High Risk Survival Training
*Situational Skills & Techniques
*Risk Exposure Evaluation Skills
*Advanced Work & Safety Skills
Protecting your most valuable asset:
These are skills that have helped us protect our teams over the past 40 years. Our teams have worked in many “seriously” dangerous work sites.
“An ounce of prevention is worth a pound of cure…“
Prevention is often the best way, and staying aware of the many different things going on around is a good place to start. Then if your mind suggests there is a problem, you will have already found a solution.
*Drawing on our intuitive promptings can provide seconds of advanced awareness, and with HRS training and application of these principles can give us advanced notice, and our mental preparedness can give us those saving, split second “reactions.”
In this training we teach skills that help your team stay on there toes, and enable them to have a response or a reaction ready to “prevent” a possible accident, and/or have the proper response .
Reactions are sometimes called “muscle memory” or a reaction that covers much more than muscles. A response is a thought out action for dealing with situation.
A reaction is a “sub routine” stored in our subconscious memory. Once the match is match up, it happens. It is essentially a high tech computer. It is an answer that has already been determined and ready to implement.
By understanding this process and how it works to deal with accidents can help us prevent an escalation into a serious problem.
Quick, using a pencil or pen put these nine dots on a piece of paper. Connect all nine dots with four straight lines, do not lift your pencil from the paper, do not trace over a line, but you can cross over lines. GO!
Answer is at the bottom of this page.
Remember: C, A, B, B, S, S. “C>A>B>B>S>S.” and you will be prepared for a basic medical emergency.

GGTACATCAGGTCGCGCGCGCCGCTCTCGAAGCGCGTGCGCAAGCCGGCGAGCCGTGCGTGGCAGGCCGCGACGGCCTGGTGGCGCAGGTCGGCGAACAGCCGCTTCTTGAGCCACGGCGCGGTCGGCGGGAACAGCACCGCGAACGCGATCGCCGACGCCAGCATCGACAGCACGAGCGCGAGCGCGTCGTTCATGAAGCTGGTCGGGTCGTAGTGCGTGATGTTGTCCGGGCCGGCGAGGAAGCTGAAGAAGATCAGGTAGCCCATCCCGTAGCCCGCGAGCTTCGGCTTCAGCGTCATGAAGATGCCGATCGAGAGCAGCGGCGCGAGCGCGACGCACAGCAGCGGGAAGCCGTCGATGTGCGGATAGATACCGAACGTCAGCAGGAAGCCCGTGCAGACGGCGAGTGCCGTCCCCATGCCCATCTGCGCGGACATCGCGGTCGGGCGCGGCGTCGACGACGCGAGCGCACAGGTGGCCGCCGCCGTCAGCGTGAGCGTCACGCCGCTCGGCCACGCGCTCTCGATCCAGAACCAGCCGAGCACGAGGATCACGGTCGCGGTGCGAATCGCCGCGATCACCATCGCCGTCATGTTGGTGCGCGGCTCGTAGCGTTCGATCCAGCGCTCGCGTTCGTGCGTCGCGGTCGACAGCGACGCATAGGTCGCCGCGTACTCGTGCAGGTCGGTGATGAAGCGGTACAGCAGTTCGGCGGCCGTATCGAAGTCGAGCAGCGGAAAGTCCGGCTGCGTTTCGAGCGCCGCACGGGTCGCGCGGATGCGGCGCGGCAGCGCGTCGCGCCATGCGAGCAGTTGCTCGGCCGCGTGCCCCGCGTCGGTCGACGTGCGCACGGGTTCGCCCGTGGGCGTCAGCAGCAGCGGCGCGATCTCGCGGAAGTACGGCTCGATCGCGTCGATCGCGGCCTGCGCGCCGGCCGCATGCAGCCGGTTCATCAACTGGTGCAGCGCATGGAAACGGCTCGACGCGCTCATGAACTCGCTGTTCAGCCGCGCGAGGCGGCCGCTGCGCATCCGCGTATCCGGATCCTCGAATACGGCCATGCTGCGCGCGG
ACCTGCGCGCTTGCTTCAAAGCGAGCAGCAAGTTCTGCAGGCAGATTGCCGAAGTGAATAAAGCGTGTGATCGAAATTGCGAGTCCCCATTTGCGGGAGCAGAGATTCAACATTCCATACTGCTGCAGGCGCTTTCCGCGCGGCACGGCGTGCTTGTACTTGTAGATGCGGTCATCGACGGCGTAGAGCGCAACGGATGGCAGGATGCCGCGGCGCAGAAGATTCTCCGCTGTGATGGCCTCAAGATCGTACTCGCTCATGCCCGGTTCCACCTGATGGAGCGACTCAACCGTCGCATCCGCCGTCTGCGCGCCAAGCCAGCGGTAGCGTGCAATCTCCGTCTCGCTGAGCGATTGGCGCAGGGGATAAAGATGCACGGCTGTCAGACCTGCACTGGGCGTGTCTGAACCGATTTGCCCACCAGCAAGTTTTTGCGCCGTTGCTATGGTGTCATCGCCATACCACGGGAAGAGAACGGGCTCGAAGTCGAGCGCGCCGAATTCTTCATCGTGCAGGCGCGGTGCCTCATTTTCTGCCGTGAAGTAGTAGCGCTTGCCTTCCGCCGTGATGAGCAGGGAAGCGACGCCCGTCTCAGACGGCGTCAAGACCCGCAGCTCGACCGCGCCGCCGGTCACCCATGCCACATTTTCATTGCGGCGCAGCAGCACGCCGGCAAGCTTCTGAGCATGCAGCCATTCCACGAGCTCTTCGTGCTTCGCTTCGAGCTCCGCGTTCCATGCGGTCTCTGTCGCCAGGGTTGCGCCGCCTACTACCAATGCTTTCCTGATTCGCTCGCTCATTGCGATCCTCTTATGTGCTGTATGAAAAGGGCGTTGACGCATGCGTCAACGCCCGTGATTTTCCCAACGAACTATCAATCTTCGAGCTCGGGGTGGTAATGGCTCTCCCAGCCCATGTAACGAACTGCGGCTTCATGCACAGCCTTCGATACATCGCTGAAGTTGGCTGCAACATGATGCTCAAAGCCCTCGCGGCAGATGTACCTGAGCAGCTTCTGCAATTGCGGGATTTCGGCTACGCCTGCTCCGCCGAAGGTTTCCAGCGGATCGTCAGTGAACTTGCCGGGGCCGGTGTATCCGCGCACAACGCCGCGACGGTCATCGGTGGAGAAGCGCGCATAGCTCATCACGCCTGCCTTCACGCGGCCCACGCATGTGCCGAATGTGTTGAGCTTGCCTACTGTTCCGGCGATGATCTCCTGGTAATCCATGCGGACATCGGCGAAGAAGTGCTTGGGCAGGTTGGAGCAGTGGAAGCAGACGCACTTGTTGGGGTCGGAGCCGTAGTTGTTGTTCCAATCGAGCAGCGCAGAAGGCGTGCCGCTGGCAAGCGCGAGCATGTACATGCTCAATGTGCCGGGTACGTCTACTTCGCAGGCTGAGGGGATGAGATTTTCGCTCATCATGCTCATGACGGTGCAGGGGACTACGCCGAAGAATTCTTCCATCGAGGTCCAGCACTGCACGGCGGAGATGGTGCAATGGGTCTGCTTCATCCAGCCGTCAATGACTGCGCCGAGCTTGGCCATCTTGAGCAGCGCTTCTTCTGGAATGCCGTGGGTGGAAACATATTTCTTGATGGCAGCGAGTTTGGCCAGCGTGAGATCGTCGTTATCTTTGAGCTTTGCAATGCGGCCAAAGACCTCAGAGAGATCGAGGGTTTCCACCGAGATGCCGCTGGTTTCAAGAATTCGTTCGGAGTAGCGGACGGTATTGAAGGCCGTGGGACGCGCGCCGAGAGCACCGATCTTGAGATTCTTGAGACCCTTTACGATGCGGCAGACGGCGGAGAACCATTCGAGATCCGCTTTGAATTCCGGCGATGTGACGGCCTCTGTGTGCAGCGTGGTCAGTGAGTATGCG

C = circulation. Check a carotid pulse, if there is a pulse the next step is to make sure they are breathing effectively, if not, clear their A = airway – ensure their airway is clear. Then B= breathing make sure they are now breathing. If not start artificial respiration’s… Next is B = bleeding. Check for bleeding and control it with direct pressure, if not able to … , S = Spine. Maintain the natural alignment of the bodies bone structure… S = shock Treat them for shock… and so on.
These few steps can save a life. Even though 9-1-1 brings a fast response-with skilled medical help. Those few minutes, while waiting for other help to arrive, can mean life or death for the injured person.
This may sound strange, but, when it comes to safety, I chose to identify various work and adventure environments by their levels of risk. In a “low-risk” environment (what is generally labelled as “safe,”) I call it a “low-risk area or activity.”
I believe it changes our “Situational Awareness.” It is my objective to have our team, family, employees, etc. maintain a sense of awareness about potential problems, at all times. Yes, relax, have some fun, etc. but maintain a sense of awareness regarding potential problems. Accidents are costly, and not much fun for those who experience them first hand…
“Accidents, that can be serious, and can occur anytime.” But if we are smart, and I believe we are, we will stay “situationally aware,” in an effort o prevent accidents.
Much like we already do, except that we do not label activities, events, and such Safe or Not Safe? Rather the truth is: areas are anywhere from extreme-risk all the way down to low or minimal risk.
This approach has saved my tail, and kept my teams functioning well in many different environments. I am so convinced of its value, I offer a * money-back guarantee.
Often people try to solve the problem by staying in the self imposed barrier of a square (White dotted line).